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What is a Hate Crime and Are You Accused of It?

What is a Hate Crime and Are You Accused of It?

Hate crimes have been a hot topic of debate since the 1960s, and with the recent publicity over George Floyd, a black American man who was killed during an arrest on May 25, 2020, emotions have gotten all fired up again and now we have popular campaigns like #blacklivesmatter and #alllivesmatter.

The recent controversy over racism and police brutality have led to public protests, modern-day lynchings, looting, arson, vandalism, and various forms of “hate crimes.” But what are hate crimes exactly?

Hate Crimes Defined

The United States Department of Justice (DOJ) explains how the term “hate” can be misleading. When hate is used in criminal law, it doesn’t refer to anger, rage, or even general dislike. Instead, “hate” refers to a bias against a person or a group because of specific characteristics which are defined by law.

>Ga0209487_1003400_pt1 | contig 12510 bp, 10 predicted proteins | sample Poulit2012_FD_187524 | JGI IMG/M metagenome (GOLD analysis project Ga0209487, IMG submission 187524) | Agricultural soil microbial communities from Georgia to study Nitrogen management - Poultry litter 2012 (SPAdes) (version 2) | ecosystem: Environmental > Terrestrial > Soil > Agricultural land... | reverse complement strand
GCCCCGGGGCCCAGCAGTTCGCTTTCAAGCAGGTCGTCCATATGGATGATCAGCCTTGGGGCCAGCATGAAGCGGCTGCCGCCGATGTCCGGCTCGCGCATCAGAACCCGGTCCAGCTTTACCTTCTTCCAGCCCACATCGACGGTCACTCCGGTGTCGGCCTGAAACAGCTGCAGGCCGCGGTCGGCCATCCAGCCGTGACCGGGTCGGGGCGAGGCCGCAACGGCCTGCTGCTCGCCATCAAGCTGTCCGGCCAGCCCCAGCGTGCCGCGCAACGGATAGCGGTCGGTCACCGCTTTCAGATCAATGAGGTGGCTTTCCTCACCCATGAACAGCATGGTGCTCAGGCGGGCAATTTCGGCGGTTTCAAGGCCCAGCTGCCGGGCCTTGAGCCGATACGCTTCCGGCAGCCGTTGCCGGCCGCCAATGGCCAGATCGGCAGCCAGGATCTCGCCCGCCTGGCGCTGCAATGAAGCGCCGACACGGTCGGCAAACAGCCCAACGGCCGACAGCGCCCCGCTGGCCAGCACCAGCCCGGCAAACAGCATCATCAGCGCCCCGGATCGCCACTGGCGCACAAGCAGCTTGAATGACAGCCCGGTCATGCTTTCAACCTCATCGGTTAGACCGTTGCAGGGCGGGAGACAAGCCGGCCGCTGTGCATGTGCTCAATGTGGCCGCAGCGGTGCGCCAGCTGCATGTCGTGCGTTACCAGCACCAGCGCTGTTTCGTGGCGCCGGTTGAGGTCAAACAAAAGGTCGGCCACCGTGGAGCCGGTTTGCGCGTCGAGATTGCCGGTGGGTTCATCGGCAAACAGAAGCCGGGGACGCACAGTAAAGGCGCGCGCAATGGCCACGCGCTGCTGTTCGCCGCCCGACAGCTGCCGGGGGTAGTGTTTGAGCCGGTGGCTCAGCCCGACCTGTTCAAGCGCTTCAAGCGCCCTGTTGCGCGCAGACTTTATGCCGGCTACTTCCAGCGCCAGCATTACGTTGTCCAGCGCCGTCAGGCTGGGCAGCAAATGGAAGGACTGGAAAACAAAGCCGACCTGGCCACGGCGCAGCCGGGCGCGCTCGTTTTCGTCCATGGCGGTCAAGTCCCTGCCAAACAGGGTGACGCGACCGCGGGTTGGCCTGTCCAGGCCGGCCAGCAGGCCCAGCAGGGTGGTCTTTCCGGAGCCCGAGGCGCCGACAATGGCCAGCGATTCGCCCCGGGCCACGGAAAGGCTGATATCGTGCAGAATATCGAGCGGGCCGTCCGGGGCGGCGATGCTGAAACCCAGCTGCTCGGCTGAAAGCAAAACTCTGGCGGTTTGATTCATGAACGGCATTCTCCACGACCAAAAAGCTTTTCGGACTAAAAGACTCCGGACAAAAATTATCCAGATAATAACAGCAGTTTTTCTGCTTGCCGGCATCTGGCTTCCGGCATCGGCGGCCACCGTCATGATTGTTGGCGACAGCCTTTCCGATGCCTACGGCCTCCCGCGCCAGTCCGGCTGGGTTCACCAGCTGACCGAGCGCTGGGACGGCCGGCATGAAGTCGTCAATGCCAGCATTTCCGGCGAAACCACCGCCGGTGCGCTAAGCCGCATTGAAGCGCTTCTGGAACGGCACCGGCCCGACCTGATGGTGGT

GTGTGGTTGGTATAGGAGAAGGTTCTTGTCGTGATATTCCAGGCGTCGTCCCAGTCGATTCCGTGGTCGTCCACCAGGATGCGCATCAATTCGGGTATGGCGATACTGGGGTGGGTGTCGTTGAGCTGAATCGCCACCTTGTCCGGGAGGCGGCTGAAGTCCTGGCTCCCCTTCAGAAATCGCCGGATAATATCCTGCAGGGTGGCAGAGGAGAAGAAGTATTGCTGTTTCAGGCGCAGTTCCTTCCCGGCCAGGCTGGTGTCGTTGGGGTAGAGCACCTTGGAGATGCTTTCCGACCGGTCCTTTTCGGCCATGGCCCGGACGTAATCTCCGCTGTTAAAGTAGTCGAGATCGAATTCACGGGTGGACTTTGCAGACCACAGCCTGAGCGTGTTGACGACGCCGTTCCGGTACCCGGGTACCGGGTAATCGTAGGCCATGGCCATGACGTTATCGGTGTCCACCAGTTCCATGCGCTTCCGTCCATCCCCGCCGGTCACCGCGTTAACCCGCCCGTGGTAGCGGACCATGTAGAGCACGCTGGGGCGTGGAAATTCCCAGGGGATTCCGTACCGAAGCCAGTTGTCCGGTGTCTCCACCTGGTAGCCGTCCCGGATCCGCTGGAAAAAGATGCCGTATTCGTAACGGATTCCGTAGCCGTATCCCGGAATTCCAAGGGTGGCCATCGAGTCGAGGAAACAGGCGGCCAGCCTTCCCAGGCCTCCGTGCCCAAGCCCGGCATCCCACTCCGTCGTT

“At the federal level, hate crime laws include crimes committed on the basis of the victim’s perceived or actual race, color, religion, national origin, sexual orientation, gender, gender identity, or disability. Most state hate crime laws include crimes committed on the basis of race, color, and religion; many also include crimes committed on the basis of sexual orientation, gender, gender identity, and disability,” according to the DOJ.

The “crime” committed in a hate crime is frequently violent in nature. It can be an assault, arson, vandalism, murder, or the threat to commit any of these crimes. The crime can also be the act of conspiring to commit any of these crimes, even if the individuals never carried the crime out.

Why do we have hate crime laws? Because they have a broad effect; they don’t just impact a single victim. The victims of hate crimes include the immediate target, the victim’s friends and family, and others like them. “Hate crimes affect families, communities, and at times, the entire nation,” states the DOJ.

To learn more about hate crimes from the FBI, click here. Hate crime statistics from the DOJ can be found here. If you’re facing criminal charges for a hate crime, you NEED a strong defense. Contact the Law Office of Nabiel C. Ahmed to request your free case evaluation.

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